Anyone who has taken any of my courses, or glanced at this blog, knows that I feel strongly about the educational value of travel. I have learned more from my travels than I have from any textbook or college course, and I think it is a tragedy that more of my students – and young Americans in general – don’t get out and see the world.
How you travel abroad is, I believe, less important than whether you travel. Traveling independently is a great idea; it can be cheap, and it is a rite-of-passage for young Europeans and Australasians (Southeast Asia full of them, packs on their backs and Lonely Planet guidebook and bottled water in hand.) For those who are a bit more nervous about traveling independently, tours can be a good way to go. But tourist-oriented tours tend to be, well, touristy, focusing on shopping and brief photo-stops in front of “must see” sights. They can also be very pricey.
A great way to travel as part of a group and learn at the same time is to take part in a college study abroad program. Some of these are semester- or even year-long programs, and allow participants to immerse themselves in a foreign environment and culture. I highly recommend such programs, and you can find out more about them from UMW’s Office of International Academic Services or your own university’s study abroad office, or from websites like Studyabroad.com.
Another option is a short-duration travel study program, usually a three- or four-week long summer program led by a faculty member with expertise in a particular region or topic. The UMW Geography Department offers several such programs. Dr. Dawn Bowen frequently takes students to Guatemala during Spring Break, as part of a course focusing on development issues. In the past I have led half a dozen UMW groups to Australia and New Zealand, this year I am planning to lead my seventh summer program in Southern Africa, and and in December 2011 – January 2012 I will take a student group to Cambodia.
This year’s program will take place in South Africa, and will focus of issues of development and inequality in post-apartheid South Africa. We will also visit one of South Africa’s famed game parks, where will will examine issues of wildlife conservation and environmental geography.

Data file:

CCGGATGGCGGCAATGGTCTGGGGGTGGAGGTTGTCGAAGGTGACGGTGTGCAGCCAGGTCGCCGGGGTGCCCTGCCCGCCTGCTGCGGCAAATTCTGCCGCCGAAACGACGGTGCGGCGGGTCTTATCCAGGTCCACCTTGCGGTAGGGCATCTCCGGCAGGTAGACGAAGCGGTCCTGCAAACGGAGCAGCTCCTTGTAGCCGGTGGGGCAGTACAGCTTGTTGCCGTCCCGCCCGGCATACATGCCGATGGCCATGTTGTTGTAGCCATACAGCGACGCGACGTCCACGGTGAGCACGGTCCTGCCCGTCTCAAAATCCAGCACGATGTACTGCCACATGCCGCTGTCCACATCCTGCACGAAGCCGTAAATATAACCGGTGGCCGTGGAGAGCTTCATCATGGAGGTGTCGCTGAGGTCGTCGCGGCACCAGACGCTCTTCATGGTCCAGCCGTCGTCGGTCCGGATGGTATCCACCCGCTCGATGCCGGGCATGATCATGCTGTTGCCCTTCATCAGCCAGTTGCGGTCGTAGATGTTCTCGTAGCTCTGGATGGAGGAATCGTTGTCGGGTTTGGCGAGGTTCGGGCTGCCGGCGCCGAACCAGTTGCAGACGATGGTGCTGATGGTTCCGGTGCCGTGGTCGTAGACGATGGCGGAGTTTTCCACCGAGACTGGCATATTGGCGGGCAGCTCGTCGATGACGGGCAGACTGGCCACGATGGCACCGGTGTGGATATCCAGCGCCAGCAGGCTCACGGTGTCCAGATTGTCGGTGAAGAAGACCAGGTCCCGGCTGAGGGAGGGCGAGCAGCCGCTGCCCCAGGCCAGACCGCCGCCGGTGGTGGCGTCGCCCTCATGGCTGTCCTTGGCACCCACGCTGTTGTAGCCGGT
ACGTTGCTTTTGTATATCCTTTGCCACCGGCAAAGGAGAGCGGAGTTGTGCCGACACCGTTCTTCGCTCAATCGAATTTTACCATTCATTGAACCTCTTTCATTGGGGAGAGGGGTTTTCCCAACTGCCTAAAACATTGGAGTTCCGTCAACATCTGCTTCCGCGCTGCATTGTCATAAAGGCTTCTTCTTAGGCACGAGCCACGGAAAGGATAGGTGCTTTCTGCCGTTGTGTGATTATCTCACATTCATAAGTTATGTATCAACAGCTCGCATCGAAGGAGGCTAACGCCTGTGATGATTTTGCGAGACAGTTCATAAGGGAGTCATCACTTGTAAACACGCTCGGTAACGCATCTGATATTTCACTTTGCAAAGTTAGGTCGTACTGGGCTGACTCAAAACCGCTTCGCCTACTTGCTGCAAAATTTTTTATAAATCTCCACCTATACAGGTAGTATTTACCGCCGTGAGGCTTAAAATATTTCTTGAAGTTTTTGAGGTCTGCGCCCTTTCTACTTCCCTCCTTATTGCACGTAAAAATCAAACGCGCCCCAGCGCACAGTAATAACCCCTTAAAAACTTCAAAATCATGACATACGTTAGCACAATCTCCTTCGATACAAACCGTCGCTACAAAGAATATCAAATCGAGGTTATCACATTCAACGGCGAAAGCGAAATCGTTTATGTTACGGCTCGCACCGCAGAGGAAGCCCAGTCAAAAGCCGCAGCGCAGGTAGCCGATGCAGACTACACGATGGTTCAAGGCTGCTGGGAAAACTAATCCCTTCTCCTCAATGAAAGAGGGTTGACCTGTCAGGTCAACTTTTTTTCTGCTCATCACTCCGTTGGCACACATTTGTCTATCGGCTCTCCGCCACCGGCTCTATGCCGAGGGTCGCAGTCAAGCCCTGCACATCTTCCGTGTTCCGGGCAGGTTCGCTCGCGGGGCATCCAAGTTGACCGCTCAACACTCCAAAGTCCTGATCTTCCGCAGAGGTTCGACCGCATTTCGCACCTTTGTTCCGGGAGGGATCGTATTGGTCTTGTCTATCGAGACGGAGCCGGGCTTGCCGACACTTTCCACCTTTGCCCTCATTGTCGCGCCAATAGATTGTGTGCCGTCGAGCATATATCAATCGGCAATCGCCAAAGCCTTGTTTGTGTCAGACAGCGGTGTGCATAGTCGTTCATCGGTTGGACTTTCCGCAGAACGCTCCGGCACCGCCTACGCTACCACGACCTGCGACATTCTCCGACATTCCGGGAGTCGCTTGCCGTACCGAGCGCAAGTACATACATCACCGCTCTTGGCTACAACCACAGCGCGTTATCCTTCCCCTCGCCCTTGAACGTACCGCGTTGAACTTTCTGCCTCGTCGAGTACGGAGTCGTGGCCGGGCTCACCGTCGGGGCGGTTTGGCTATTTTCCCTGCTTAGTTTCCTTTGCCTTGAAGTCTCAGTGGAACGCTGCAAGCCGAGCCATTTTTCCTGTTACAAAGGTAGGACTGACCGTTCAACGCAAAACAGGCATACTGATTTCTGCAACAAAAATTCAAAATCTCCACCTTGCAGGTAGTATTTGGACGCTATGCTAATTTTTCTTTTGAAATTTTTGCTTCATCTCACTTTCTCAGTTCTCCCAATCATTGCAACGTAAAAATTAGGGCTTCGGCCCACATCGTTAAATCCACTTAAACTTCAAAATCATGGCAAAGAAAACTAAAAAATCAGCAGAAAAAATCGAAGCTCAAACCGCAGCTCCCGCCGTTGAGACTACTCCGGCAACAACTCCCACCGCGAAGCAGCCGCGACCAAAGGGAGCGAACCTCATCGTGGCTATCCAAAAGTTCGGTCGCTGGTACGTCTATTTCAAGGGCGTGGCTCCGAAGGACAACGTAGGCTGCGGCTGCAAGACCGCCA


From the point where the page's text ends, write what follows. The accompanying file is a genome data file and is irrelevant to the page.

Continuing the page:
I lived in South Africa for many years, and it has been a focus of my academic interests for a long time, so this is a program I thoroughly enjoy leading and students enjoy participating in. I also know that, for at least some of those who have taken part in the program, it has been a life-changing experience (one student even ended up emigrating to South Africa.)
This year’s South Africa study abroad group will be small; we can take a maximum of eight students. To date, four students have signed up, so we have only four spaces still available. The program is open to students from all schools, majors and years of study, although if it is oversubscribed we may give preference to UMW majors in geography and related disciplines.
The deadline for signing up for the program in February 18, 2011 (it was originally in January, but we have moved the deadline.)
If you would like to know more about the 2011 South Africa Study Abroad Program, I encourage you to visit the program website, where you will find details of our itinerary, information about costs and academic credit, and instructions on how to sign up. If you have any questions about the Program, please don’t hesitate to contact me and/or visit the Office of International Academic Services in Lee Hall.
And, whether or not you decide to join me in South Africa this year, I urge you to make every effort possible to travel and/or study abroad, somehow, somewhere. You will learn more from the experience than you ever dreamed possible.